This is an extremely convenient feature to have turned on. With AF Targeting Pad On, while shooting through EVF, you can use the LCD screen as a track pad. Tracing your finger on it can quickly change the focusing point, allowing for precise AF. For E-M1X user, you may find the joystick AF more suitable for you, but I somehow still prefer using the AF Targeting Pad over the joystick, it works more efficiently. Well, choose whichever works for you.

Menu --> Gear Tab -- A2 --> AF Targeting Pad -- ON
(You can double tap the LCD screen while shooting through the EVF to enable and disable the AF Targeting Pad,  for those of you with larger nose, having trouble rubbing the screen). 

The AF assist beam is one of the most annoying thing that can be shooting out of the camera, especially in super dark environment. The OM-D cameras work so well in low light, we don't need the AF beam, so please turn it off!

Menu --> Gear Tab --> A3 --> AF Illuminator OFF

I never trusted the face detect AF on any camera. Let me be crystal clear - I am NOT saying Olympus face detect AF is not good. It works well, but I just don't like it and I don't use it. Serious wedding and portrait shooters have no issues quickly navigating the focusing points around manually to ensure pin-point sharp AF on people's face. The face detect (on any camera) to me is a gimmick and I'd not have it interfere with my AF operation. 

Menu --> Gear Tab --> A3 --> Face Priority --> OFF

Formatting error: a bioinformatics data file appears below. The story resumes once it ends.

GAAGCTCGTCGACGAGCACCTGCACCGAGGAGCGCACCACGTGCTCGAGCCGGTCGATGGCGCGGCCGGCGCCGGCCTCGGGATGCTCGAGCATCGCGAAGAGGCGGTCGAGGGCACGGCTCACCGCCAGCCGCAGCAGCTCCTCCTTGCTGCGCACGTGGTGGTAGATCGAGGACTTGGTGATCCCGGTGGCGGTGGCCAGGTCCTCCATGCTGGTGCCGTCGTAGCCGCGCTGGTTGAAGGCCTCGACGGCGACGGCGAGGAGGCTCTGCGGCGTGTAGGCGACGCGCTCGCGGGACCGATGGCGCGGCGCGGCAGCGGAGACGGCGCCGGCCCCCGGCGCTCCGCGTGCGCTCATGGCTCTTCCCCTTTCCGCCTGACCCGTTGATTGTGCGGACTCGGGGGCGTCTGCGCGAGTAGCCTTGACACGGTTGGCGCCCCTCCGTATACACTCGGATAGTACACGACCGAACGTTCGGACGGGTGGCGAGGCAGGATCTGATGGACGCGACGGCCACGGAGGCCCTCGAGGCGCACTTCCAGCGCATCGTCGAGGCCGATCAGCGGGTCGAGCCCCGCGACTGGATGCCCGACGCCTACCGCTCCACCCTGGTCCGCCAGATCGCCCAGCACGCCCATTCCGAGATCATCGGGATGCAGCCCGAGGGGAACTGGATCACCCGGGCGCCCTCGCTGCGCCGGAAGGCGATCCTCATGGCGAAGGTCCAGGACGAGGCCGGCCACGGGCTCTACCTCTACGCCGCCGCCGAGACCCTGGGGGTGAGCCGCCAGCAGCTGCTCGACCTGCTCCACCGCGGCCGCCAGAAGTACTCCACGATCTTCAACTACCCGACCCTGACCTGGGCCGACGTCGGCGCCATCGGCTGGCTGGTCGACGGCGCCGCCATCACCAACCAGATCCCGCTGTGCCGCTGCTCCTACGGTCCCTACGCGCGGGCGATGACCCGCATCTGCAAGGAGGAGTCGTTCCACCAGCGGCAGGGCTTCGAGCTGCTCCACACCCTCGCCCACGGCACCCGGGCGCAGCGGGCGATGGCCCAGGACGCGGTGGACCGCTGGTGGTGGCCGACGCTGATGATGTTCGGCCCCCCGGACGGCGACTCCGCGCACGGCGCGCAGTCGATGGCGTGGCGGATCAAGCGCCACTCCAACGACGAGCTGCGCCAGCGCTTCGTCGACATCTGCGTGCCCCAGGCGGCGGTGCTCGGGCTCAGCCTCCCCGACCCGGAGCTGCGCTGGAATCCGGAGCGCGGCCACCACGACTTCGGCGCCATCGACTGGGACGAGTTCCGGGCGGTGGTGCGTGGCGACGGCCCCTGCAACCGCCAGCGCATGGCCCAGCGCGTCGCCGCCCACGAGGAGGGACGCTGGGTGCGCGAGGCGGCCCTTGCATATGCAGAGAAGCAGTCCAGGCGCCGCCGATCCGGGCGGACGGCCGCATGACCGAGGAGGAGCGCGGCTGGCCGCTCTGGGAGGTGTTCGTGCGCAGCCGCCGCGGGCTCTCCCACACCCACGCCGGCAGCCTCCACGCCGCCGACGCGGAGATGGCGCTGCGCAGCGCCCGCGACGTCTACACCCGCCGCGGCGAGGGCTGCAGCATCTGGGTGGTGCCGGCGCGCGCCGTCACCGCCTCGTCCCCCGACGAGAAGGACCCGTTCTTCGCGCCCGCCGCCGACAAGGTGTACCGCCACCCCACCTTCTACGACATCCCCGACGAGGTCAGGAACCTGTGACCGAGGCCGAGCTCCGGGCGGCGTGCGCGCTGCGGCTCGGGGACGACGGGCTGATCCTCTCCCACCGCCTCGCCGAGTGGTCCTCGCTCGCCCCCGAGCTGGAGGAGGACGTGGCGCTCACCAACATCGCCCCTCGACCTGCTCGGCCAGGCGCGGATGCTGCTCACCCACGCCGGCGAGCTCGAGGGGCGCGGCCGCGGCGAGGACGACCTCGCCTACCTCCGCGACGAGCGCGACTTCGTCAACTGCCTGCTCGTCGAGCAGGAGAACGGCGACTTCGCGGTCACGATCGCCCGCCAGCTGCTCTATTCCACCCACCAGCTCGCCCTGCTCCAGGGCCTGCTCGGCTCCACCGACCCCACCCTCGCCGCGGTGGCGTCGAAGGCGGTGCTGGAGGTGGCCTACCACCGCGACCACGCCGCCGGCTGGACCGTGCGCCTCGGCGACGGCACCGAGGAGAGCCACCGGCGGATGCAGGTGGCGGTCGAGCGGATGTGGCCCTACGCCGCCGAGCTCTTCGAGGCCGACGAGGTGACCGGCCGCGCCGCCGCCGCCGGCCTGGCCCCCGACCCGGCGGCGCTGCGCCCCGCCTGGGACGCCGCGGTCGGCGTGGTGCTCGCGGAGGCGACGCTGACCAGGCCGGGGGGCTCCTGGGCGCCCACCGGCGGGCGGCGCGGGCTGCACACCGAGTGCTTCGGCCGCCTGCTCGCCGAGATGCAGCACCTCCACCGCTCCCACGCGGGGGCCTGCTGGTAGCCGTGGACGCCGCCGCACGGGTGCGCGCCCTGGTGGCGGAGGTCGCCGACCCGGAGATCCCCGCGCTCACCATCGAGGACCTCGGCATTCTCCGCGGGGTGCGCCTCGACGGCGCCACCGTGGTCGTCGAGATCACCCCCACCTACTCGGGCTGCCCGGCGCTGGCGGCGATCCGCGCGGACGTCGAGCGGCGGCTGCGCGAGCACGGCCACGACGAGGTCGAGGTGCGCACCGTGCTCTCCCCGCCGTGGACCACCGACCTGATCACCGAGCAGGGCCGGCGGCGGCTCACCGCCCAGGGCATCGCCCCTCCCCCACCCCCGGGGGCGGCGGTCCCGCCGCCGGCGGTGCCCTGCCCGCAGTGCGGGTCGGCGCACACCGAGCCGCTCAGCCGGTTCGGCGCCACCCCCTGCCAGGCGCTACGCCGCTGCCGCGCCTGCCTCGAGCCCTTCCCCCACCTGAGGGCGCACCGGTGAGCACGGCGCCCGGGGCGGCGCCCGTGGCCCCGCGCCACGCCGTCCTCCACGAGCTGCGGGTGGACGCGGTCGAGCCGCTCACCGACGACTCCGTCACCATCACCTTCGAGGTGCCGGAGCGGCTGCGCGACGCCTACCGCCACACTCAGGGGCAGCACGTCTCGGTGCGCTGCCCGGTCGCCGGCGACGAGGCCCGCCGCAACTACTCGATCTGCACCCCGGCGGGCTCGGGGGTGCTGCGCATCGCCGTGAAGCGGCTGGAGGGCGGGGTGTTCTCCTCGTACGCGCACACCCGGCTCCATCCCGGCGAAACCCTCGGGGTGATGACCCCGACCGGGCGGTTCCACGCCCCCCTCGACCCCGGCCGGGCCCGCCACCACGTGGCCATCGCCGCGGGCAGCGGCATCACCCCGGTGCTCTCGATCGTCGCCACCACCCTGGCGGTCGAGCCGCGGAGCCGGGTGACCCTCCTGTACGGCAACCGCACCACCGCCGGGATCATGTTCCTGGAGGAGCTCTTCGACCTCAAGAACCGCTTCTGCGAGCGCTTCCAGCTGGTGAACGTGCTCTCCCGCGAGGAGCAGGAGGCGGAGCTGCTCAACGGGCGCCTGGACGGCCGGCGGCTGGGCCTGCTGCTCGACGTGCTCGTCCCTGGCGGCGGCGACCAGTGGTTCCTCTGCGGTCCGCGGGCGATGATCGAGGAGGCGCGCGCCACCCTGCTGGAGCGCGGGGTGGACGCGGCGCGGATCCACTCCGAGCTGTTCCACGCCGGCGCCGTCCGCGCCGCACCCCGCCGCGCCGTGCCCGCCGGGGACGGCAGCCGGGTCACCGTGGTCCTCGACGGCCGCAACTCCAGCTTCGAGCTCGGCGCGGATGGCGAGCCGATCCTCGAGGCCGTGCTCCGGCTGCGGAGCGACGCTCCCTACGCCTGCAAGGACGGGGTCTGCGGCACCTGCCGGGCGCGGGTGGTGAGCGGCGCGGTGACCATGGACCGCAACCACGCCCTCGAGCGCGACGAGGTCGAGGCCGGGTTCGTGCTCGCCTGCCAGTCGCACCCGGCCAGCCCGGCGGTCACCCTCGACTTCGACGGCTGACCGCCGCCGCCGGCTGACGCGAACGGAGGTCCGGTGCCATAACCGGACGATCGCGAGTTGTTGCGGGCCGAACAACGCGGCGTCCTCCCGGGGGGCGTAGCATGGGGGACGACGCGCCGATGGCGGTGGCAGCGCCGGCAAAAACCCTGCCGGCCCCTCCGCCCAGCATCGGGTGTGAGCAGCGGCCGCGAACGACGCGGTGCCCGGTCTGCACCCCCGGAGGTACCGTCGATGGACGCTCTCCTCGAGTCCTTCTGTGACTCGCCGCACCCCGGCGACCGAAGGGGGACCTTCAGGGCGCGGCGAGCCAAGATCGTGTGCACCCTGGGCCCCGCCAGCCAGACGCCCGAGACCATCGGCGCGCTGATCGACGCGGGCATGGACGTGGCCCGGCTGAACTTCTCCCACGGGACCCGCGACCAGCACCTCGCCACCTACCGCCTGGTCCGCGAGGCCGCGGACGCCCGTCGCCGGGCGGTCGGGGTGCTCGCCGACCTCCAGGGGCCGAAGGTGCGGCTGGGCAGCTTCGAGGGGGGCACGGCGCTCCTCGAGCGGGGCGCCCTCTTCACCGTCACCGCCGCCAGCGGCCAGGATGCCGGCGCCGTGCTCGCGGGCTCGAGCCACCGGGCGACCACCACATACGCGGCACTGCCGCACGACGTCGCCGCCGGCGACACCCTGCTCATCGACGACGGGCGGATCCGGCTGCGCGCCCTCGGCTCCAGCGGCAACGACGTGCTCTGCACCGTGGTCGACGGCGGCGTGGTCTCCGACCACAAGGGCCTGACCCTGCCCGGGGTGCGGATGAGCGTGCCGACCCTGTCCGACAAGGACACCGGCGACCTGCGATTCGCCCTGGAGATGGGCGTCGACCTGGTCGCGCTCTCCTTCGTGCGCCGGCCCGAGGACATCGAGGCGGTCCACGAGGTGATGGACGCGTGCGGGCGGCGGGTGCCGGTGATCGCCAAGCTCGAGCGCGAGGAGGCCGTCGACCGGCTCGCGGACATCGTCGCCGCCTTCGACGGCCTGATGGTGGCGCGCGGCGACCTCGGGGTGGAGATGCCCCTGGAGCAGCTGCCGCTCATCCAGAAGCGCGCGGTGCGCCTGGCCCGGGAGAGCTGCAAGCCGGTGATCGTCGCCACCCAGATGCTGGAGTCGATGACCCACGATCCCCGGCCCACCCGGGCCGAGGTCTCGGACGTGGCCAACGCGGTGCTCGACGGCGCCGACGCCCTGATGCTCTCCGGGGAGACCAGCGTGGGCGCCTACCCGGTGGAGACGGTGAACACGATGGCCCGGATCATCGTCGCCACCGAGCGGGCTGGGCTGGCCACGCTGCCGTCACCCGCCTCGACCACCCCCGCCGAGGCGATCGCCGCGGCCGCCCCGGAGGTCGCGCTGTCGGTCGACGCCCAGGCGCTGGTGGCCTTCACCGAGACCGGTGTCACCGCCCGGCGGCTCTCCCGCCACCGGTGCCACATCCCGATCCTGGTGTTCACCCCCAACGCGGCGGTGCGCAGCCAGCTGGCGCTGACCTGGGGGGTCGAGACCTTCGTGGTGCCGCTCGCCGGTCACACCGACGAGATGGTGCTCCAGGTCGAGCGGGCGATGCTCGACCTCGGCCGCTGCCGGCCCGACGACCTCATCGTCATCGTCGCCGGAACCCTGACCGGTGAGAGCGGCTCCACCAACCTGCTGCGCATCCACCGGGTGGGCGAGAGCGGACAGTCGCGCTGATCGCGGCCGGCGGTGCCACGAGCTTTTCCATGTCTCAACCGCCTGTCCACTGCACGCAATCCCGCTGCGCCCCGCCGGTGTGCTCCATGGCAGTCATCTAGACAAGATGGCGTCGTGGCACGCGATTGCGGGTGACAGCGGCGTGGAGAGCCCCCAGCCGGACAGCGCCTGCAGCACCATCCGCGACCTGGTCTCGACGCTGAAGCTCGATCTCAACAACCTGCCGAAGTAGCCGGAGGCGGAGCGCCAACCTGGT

This is not applicable to E-M1X and E-M5 Mark III. For E-M1 Mark II (my main camera now) I'd assign the ISO/WB shortcut to the video record button (red button) so I can call up the setting by the press of the button. There is a dedicated ISO shortcut at the arrow key pad of E-M10 Mark III, so you may access the ISO directly from there. 

Menu --> Gear Tab --> B --> Button Functions --> Assign ISO/WB to any of the Fn buttons

The Fn Lever 1/2 is a convenient feature that allows multiple possible quick switching of functions, eg movie/stills or AF/MF. It can also be remapped as the power on/off switch, which will be covered in item 10 next. However, I find that the Fn Lever tend to accidentally switch positions while being in the camera bag, which can be frustrating when I am doing something critical, missing crucial shots as I turned on the camera to the wrong fn lever position. I recommend this to be switched off, but you can decide what works for you. 

Menu --> Gear Tab --> B --> Fn Lever --> OFF
(Not applicable to E-M10 Mark III)

A lot of people complained about the awkward position of the power on/off switch on some OM-D cameras being away from the reach within the fingers of the right hand when using the camera single-handedly. Some may not know that you can remap the power on/off switch of the camera to the Fn Lever switch.  If you are a single hand operator, you may find having the power switch closer to your right hand beneficial to your shooting process in the field. This is only applicable for E-M1 Mark II, E-M1X and E-M5 Mark III. 

Menu --> Gear Tab --> B --> Fn Lever/Power Lever -->  Power 1 (or whichever option works for you)

Shooting under artificial light can cause flickers to be shown on screen (electrical interference), and having the right setting in Anti-Flicker can ensure a smoother and less headache/nausea inducing experience shooting through the EVF or LCD screen. Find out which setting works in your country (there are only two settings, 50Hz or 60Hz, in Malaysia, it is 50Hz). 

Menu --> Gear Tab --> C1 --> Flicker Reduction -> 50Hz/60Hz (depending on countries)